- the Company is, and has been for a period of at least 90 days immediately before the sale, subject to the reporting requirements of section 13 or 15(d) of the Securities Exchange Act of 1934, a one-year holding period, or if certain current information about the Company is publicly available, a six-month period, must be satisfied.
If the seller of the securities is an affiliate of the Company, or has been an affiliate at any time during the 90 days immediately before the sale, and:
- the Company is not, or has not been for a period of at least 90 days immediately before the sale, subject to the reporting requirements of section 13 or 15(d) of the Securities Exchange Act of 1934, a one-year holding period must be satisfied; or
- the Company is, and has been for a period of at least 90 days immediately before the sale, subject to the reporting requirements of section 13 or 15(d) of the Securities Exchange Act of 1934, a six-month holding period must be satisfied.
- In addition to the holding period requirements, affiliates of the Company must comply with the following conditions:
- The number of securities sold in any three-month period must not exceed the greater of (i) 1% of the outstanding securities of the Company and (ii) the average weekly recorded trading volume for such class of securities during the four (4) calendar weeks preceding such sale.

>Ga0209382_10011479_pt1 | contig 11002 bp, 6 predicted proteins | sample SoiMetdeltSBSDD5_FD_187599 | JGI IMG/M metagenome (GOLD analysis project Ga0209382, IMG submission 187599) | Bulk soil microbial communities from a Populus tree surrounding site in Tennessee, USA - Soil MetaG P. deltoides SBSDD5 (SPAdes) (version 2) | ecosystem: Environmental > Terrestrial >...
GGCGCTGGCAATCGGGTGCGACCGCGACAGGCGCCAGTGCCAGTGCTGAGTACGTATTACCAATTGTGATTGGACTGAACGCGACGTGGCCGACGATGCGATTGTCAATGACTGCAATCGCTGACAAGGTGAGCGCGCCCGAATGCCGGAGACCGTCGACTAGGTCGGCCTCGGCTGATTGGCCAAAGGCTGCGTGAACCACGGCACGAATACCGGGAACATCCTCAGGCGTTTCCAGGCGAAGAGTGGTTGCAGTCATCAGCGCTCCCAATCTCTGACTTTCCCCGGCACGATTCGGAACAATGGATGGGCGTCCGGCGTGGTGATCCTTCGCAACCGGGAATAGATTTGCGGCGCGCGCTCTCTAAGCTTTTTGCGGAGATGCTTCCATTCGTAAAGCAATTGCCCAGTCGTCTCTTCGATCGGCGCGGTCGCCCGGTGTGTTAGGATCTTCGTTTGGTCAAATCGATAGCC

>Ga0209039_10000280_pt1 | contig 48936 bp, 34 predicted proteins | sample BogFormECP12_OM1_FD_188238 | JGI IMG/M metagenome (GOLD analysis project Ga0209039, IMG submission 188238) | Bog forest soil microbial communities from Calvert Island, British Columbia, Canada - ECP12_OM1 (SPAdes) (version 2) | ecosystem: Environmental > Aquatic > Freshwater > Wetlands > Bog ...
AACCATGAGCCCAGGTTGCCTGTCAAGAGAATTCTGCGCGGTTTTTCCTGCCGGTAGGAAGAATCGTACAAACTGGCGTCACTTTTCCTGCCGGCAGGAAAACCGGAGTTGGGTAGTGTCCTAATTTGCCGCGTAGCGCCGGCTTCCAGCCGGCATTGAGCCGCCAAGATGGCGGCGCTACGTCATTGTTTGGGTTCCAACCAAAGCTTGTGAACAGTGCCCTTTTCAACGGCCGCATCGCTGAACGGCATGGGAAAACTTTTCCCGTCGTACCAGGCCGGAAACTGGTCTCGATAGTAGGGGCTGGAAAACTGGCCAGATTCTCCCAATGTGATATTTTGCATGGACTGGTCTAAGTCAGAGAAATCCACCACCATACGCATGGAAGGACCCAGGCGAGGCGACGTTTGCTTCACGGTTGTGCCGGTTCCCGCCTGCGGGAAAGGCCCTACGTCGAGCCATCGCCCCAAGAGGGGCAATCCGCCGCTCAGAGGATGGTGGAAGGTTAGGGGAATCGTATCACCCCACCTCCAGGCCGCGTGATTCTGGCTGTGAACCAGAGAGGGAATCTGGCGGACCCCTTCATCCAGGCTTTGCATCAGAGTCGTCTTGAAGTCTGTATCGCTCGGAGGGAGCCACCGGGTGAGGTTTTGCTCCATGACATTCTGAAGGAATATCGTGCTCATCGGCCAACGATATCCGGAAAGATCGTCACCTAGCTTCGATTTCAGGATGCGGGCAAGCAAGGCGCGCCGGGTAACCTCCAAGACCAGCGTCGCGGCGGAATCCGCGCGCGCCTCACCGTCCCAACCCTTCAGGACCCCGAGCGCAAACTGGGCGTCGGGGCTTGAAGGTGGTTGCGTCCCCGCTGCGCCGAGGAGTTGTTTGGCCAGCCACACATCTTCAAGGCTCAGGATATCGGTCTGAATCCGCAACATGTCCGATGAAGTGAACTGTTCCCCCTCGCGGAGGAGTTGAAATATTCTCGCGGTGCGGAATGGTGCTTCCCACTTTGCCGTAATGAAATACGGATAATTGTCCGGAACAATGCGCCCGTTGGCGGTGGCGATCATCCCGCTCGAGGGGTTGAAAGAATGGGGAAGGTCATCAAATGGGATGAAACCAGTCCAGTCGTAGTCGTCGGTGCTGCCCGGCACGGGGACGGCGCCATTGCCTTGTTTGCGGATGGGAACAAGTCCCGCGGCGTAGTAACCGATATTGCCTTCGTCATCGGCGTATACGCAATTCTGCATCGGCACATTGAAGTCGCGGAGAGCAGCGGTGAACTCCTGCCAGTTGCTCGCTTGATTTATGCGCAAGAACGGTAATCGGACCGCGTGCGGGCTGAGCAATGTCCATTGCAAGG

- Sales must be made in ordinary brokerage transactions or in transactions directly with a market maker. You must not solicit or arrange for the solicitation of buy orders or pay any payment in connection with the sale, other than the commission to the broker who executes the order to sell. The broker may do no more than execute a sell order as agent for the usual customary commission; he/she cannot solicit or arrange for the solicitation of buy orders.
- If the sale is of more than five thousand (5,000) shares or a $50,000 aggregate sale price in any three-month period, the seller must file a Notice of Sale on Form 144 with the SEC prior to or concurrently with the sale. Your broker will assist you in filing the Form 144.
- A seller filing a Form 144 must have a bona fide intention to sell the securities referred to in the Form within a reasonable time after the Form is filed with the SEC.
If you have any questions or are uncertain about whether a transaction must comply with Rule 144, please contact the Clearance Officer.
Revised October 31, 2013